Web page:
These days the NBA operates less like chess and more like a video game. "It used to be your smarts would get you through, but now it's strictly talent and athleticism—if you've got that, you can play in this league," says Miller, 34. "In college you're forced to think, you're taught how to play basketball. Get to the NBA, and you can just come in and run with your head cut off, and that's what makes the league. When I came in, you couldn't just run and jump all over the place. You were going to get hit eventually, or somebody was going to tell you to slow down."
Collison began the year playing for Indiana coach Jim O'Brien, who ran a passing-game offense that discouraged Collison from dribbling. Then O'Brien was fired in January and replaced by interim coach Frank Vogel, who put the ball in Collison's hands in pick-and-roll situations and empowered him to seize command. "Everything initiates with the point guard now," says Vogel. "I want him being a coach on the floor. Every day I say, 'Run your team. Who's not involved? Are you being aggressive enough in pick-and-rolls?' " The results have been impressive: The Pacers were 17--27 under O'Brien. Since Vogel took over and turned Collison loose, they were 20--17 at week's end. "It's easier," says Collison of the NBA pace in comparison to the more controlled college game. "Some people may disagree, but I think it's easier."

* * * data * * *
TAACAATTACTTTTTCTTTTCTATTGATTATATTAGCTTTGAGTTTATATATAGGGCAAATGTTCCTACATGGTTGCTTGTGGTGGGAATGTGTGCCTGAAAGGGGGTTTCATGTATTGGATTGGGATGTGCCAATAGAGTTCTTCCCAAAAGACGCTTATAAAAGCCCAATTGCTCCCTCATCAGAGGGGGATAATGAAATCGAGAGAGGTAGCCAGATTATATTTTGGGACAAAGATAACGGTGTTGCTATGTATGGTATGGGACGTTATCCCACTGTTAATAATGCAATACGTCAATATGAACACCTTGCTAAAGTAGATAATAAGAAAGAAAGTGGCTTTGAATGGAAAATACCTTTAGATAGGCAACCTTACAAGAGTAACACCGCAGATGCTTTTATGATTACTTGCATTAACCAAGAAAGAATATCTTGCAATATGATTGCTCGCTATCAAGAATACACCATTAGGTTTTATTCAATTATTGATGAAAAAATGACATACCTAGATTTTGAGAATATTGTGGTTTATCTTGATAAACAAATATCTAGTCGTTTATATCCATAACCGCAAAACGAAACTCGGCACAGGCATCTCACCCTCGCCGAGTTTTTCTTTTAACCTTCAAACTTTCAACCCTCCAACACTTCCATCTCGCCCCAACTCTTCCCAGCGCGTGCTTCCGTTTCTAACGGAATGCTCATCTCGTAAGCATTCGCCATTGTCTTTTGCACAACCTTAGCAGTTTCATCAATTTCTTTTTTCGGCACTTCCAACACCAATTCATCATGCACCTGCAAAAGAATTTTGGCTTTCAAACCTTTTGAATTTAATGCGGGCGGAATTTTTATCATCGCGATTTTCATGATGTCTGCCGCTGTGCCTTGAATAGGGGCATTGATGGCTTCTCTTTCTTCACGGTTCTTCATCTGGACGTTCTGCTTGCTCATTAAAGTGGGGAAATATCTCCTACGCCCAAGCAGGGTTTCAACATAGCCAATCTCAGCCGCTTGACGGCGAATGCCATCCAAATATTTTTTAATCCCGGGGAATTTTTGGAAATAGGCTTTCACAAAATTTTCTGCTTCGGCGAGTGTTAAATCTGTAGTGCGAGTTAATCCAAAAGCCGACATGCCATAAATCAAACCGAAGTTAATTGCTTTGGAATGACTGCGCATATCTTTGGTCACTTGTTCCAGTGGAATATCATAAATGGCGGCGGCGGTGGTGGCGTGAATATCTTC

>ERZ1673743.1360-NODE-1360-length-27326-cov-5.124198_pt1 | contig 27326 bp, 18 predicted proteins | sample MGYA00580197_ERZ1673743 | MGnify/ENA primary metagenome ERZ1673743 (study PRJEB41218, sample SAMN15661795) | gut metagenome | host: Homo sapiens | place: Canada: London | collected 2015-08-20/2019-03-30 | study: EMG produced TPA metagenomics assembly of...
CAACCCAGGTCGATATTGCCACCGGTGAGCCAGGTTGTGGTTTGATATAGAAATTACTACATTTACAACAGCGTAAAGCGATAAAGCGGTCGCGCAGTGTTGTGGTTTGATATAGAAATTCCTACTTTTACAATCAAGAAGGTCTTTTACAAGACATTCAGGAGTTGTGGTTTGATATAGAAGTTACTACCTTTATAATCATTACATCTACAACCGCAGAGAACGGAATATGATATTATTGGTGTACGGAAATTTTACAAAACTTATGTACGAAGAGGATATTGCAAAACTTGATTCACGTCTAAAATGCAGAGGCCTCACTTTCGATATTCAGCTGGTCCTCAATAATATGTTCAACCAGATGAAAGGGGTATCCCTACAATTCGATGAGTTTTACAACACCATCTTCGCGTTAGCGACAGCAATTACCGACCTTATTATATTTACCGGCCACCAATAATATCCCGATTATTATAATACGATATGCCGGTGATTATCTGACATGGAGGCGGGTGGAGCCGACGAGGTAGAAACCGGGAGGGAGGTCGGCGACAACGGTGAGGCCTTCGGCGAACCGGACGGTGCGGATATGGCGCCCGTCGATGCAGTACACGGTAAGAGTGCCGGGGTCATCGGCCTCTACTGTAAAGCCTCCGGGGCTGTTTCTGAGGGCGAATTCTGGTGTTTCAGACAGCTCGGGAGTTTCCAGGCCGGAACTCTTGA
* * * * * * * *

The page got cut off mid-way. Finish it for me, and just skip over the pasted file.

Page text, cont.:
This liberating era creates an interesting question: How in the name of Bruce Bowen does anyone stop an opposing point guard? There is no simple answer, but the best defense on a slasher like Rose is a long-armed defender who will play off him and dare him to shoot jumpers. (That's how Bryant has attempted to curtail Rondo.) Collison is going to have his hands full—or wish he could have use of them under the old rules—in the opening round against the top-seeded Bulls while trying to prevent Rose from bullying past him. Defense has been Collison's biggest weakness this season. "He's been O.K., he's been nothing spectacular," says Bird, now the Pacers' president, of Collison's overall body of work, as if trying to humble him for the job ahead.
Based on their 1--3 record against Chicago, Collison's Pacers don't figure to seriously impede Rose's path. But Rose's journey becomes far more difficult as Chicago moves deeper into the postseason. The newfound strength of the little man is that everything runs through him. But what happens when the most exceptional opponents load up their defensive assets to overwhelm him? The Bulls' postseason fortunes may well rely on the success of their perimeter shooting, as opponents do all they can to jam Rose's lanes to the basket.
The great irony of these playoffs is that the team that everyone is chasing is one of the few that hasn't embraced small ball. The Lakers continue to operate in an old-fashioned, two-guard front within the triangle offense. Point guard Derek Fisher handles the ball less than Bryant, yet his role remains indispensable as a late-game shotmaker. And if Fisher does drill one of his signature, series-shifting threes, it will be fitting: a little man starring in the game's biggest moment.